Well, you see, she drowned the child. There was very little sound at all, no splashing really, just eighteen breath bubbles, rising popping dead. Just a baby, just a pink and fatty baby,and its face was kind of flat and it didn't have eyebrows yet, or fingernails worth clipping. She ran the water like normal and put in the plastic bear. She knelt down over the tub, water shallow,looking beige because the ugly tub was beige. She held it in her forearms, the child. She held it out, the child, deep pink against the flat white undersides of her forearms. The mirror started to fog. Her sleeves were rolled up her arms. She watched the tiny wisps of hair float out from the baby's soft head, imagined its bones still fusing under her fingers, still becoming, becoming two hundred and eighty bones, two hundred and forty, two hundred and six. She made sure the water didn't get in the baby's ears.
Steven wasn't home, so she could say that it was an accident. She could say that she had left the room, that she had heard no sounds, that the child was just an accident. She could say I didn't know it would be like this. I didn't know it would hurt. She could say I hate this thing. I love this thing. I don't know who I am.
And she did. You know, she talked to the baby in the tub. She let its feet slip between her elbows, little legs bending in. She let its bottom touch the ugly tub and she spread her forearms farther so the water could swaddle its back, its arms, its shoulders. She had her hands behind its head, her hands above the water just a little, just a little. Under the water the baby's body looked like liquid, like wavering, loose liquid, like those babies sucked from stomachs before they really were. She had asked Steven, had begged Steven, had told him she couldn't have it. She could not look like that in pictures. She would not look like that in pictures. She told him tailoring white lace and white beads was expensive, adding hem length, adding darts. She told him the dress is already bought, my mother would absolutely kill me. There is only one ring on my hand. There can't be any babies in my body.
The baby sneezed. Sneezed again. Two clear lines leaked out its nose. The mother flipped it over, pressed the hand with two rings to its back. Counted eighteen bubbles. Counted only those eighteen micro-second sounds. She lifted her hands from the water, from the body, from the body’s brown halo of hair. She would say it was just an accident. She would say but I was its mother.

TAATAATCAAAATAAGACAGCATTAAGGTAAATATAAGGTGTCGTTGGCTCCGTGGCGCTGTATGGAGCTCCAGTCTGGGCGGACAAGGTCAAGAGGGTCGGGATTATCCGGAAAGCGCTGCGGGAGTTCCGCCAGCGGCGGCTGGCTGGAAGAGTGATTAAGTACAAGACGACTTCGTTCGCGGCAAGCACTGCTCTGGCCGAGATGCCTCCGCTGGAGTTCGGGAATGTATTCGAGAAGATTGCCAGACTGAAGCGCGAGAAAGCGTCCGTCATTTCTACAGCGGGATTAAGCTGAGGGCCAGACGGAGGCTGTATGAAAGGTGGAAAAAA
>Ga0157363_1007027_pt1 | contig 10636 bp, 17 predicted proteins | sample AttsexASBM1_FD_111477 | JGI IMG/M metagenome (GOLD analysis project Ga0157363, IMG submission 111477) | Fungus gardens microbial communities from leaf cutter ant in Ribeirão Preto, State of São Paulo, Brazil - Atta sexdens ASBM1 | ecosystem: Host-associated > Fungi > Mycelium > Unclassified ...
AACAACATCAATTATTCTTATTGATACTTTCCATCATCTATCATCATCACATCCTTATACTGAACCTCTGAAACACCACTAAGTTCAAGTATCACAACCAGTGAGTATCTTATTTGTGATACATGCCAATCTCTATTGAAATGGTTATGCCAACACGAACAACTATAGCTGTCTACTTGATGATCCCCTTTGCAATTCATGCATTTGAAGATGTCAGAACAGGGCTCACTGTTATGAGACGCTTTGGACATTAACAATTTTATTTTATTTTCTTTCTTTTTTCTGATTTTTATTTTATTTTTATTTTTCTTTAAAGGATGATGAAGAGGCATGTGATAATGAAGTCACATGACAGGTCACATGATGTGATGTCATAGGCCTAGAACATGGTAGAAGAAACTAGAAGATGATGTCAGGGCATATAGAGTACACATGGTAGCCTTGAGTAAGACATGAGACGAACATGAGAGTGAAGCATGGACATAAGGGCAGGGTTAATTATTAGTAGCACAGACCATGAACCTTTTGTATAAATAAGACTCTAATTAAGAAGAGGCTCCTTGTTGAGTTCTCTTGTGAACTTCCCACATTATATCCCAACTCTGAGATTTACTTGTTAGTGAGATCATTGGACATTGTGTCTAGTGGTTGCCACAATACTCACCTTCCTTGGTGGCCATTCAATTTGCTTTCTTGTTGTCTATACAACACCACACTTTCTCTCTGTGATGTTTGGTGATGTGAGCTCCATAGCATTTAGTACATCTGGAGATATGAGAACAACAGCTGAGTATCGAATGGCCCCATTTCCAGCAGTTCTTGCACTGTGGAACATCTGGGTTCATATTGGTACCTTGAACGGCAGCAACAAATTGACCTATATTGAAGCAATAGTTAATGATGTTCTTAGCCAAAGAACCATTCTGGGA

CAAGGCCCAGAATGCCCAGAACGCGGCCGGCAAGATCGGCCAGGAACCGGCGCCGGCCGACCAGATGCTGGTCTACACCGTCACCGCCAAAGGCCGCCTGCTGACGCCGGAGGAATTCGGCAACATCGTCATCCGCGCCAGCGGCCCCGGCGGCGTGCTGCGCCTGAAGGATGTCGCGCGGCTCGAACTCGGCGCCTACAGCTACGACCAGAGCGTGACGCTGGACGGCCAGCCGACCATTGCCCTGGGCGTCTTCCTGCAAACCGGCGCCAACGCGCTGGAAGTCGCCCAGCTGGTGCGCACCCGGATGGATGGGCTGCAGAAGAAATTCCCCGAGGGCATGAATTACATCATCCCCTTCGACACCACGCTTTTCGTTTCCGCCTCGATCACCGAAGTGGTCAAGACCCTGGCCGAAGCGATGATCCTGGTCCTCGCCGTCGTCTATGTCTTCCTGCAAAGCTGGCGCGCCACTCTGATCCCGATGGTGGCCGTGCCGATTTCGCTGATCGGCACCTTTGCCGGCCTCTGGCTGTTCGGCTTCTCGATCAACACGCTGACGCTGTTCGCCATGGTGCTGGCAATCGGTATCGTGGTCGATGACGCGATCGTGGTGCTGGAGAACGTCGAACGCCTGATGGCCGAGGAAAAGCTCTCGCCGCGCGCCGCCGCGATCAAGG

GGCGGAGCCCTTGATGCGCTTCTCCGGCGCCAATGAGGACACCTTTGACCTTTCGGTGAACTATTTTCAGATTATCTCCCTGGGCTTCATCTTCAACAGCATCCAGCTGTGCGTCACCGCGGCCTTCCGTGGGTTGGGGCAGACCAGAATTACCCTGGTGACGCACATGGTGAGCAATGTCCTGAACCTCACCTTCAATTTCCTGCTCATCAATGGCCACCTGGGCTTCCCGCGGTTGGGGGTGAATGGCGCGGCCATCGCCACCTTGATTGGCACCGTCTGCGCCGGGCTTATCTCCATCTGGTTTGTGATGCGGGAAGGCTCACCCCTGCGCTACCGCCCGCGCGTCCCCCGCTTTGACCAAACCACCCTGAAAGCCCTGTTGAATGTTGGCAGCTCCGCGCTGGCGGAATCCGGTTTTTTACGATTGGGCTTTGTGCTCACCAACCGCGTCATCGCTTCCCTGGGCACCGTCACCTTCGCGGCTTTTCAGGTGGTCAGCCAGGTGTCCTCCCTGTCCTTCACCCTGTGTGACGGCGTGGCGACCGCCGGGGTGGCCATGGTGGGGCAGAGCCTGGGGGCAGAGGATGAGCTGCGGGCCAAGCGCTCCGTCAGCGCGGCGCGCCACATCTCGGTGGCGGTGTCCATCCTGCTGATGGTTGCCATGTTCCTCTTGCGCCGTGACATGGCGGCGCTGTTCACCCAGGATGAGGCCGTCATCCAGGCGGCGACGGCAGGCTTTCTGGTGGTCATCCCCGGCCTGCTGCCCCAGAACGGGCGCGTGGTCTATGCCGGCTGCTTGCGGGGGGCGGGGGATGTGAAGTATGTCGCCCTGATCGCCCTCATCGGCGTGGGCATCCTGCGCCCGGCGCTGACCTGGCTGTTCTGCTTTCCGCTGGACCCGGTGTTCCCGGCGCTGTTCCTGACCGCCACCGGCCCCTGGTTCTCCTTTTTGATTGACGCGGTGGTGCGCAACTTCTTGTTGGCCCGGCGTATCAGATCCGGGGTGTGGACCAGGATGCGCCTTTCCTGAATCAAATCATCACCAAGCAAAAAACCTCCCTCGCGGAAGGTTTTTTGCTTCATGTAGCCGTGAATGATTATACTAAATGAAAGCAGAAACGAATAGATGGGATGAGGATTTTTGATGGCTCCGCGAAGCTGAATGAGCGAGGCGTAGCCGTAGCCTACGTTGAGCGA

Our first fall at the log house my father handed me an axe, said he’d teach me how to crack a tree to pieces in a day. We had moved there from Chicago in 1974 after the gas prices had grown too high and my mother was starting to talk.
My mother watched us from the window, the axe bright and heavy in my hands. I felled thin blue spruces along the back edge of our yard, she patted boneless pink chicken legs with honey, lemon, sage. When I came in she hugged me, loose, said I swung just like him.
One night in late September, lightning struck our fir tree. Its fat pine-coned branches exploded into a thousand yellow-black shards, splintering everything, the clover, earth, birds. There were rotten tomatoes stabbed through and dripping down their vines out back. The log house smelled like burning sap, hair held over candles for days.
Around Christmas dad lost a finger and beat mom with a blue spruce log from a tree I had felled in the fall. He went out and peed in the woods, chicken burning in the oven. “It’s so cold,” he said, “my piss froze to the bark.” He said the log came from my pile, told me it was my fault.
My mother slept in the hospital seven full months, brain swelling like a flower in a too-small pot. When the nurses walked by, my father held her hand. When they left, he dropped it like a bad plum, like a spider.
I started seeing deer in the yard whenever he left the house. One day in July I saw a spotted one, a finger of wood jutting from its ear. My mother died that Saturday. I shot the deer the next Tuesday, cut the wood stud from its ear, kept it close.
Dad and I brined the venison with lemon, salt, sage. My father ate it, proud of his son. I buried mine in the bed of dead tomatoes. After a month he found the plate and beat me out of the house. I left, took my mother from the hearth so he’d stop throwing bone scraps into the fire.
Thirty years later my father calls, says he’s leaving the house to me. I drive eighty miles, close his hospital door. A nurse walks in, my hand loosens from the wet wood shard. It is the first day of fall.
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